For the first time in more than three decades, Formula One will host a Dutch Grand Prix next year. The race track that will get the honors is the one that last hosted the race all of those years ago, the Zandvoort in the Netherlands—after some upgrades to meet modern FIA track standards, that is.
F1 announced the new race on Tuesday, but it was simply confirmation of the ongoing rumors and reports about the series’ return to the nearly 2.7-mile, 14-turn Zandvoort track, given, for one, Dutch driver Max Verstappen’s popularity in his home country.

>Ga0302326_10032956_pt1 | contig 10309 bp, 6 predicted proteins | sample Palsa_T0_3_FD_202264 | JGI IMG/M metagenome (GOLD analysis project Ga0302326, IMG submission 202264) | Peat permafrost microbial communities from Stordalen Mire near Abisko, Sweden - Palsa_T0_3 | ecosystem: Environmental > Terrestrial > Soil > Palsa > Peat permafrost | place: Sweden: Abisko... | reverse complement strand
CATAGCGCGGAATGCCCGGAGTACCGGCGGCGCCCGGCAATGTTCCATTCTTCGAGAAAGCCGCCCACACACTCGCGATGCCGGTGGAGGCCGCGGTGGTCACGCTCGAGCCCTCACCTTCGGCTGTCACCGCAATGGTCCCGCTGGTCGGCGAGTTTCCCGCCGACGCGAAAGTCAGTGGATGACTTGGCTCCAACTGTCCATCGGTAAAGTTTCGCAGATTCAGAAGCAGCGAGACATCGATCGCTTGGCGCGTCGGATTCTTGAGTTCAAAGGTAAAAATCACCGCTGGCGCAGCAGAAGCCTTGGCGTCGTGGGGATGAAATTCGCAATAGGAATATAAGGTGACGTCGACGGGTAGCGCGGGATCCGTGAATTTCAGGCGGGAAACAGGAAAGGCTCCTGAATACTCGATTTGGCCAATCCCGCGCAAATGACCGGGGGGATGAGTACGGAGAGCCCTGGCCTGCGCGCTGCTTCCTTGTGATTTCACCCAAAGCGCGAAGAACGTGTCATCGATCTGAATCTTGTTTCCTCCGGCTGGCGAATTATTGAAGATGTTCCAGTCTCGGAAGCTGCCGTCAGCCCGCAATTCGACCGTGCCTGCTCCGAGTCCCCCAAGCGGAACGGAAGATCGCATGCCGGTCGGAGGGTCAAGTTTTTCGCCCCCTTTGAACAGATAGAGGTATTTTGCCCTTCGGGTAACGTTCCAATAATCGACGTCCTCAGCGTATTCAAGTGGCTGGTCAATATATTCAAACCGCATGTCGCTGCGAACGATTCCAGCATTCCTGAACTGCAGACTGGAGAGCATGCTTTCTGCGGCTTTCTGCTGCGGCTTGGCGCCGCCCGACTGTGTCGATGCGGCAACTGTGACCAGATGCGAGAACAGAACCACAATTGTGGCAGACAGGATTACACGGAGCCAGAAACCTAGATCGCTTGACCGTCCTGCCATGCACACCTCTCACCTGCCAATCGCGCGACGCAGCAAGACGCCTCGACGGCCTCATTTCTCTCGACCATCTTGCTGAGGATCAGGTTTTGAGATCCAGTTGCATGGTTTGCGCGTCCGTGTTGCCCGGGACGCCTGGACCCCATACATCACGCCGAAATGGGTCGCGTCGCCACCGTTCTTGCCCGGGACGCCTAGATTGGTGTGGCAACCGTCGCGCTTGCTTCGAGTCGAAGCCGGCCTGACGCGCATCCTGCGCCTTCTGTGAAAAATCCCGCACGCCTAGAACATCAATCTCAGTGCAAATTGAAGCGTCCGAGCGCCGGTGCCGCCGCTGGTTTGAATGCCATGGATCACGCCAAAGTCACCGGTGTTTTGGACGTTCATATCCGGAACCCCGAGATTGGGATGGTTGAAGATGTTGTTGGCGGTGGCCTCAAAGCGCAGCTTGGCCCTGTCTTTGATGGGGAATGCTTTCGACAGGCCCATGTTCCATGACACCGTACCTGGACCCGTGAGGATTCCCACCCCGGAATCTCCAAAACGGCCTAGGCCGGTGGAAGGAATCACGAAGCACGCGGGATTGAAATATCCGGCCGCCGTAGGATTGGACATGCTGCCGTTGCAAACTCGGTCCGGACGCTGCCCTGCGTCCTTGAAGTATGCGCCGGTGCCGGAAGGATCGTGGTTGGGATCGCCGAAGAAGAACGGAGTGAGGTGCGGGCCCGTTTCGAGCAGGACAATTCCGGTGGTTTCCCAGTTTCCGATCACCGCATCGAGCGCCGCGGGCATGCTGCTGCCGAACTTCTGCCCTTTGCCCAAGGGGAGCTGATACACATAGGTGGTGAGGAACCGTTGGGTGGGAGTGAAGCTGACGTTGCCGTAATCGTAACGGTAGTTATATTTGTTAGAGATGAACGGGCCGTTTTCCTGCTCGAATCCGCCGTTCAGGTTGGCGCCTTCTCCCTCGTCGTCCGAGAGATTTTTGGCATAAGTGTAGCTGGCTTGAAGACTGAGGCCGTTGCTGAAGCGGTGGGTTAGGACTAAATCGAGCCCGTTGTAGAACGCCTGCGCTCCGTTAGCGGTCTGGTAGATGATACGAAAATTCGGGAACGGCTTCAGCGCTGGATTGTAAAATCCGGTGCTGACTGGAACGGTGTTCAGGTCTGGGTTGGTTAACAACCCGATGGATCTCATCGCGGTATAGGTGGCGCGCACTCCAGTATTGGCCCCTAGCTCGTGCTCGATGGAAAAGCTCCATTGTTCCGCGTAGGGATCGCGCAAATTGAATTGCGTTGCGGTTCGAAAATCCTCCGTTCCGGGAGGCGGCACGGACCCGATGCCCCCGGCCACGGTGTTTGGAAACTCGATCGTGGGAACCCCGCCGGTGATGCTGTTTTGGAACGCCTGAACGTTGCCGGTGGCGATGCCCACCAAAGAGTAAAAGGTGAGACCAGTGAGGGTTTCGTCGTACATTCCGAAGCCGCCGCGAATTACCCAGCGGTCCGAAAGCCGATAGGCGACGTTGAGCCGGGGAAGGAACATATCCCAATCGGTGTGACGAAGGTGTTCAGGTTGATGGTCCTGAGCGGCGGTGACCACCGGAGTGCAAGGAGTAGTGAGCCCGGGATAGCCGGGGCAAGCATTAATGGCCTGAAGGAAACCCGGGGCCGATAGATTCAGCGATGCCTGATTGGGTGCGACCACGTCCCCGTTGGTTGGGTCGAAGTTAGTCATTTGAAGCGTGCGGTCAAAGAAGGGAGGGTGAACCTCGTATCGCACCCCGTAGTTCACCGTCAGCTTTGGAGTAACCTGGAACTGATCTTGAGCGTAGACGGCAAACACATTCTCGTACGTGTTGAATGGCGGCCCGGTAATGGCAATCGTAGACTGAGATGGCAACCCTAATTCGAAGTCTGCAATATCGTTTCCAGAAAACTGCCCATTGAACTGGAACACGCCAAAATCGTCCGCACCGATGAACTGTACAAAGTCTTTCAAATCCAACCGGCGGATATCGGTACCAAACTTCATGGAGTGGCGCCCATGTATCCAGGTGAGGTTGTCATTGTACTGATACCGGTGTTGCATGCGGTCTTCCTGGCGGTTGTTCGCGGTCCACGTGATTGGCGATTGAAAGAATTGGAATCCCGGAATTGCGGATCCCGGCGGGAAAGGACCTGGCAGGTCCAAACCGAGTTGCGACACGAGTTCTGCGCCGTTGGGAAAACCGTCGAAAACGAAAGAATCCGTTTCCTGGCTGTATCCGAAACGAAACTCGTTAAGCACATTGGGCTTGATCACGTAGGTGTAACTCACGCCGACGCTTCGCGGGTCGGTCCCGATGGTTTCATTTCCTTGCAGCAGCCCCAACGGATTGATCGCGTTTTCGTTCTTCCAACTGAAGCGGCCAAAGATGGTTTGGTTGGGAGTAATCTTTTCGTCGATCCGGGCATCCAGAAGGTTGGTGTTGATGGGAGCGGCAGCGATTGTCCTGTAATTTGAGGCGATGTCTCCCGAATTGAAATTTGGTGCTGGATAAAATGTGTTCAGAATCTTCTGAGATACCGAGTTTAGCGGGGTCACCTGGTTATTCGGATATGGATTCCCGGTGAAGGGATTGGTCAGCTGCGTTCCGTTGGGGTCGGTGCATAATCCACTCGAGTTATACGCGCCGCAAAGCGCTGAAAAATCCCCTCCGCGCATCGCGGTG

It’s also worth noting that this news comes amidst reports that F1 could drop two of its current events next year in order to keep the schedule at 21 races with its new additions, Zandvoort and a street race in Vietnam.
Zandvoort sits right along the Dutch coast of the North Sea, and
hosted F1 for 30 grands prix, from 1952 through its most recent one in 1985. The press release from F1 said its Dutch Grand Prix deal is for “at least three years” starting next season, but didn’t specify what needs to be done between now and then to bring the track up to standards aside from that it “will be rebuilt.”
A later post on the F1 website said some focus will be on tweaking the track design to suit modern F1 cars and “encourage overtaking,” but what that means exactly isn’t totally clear.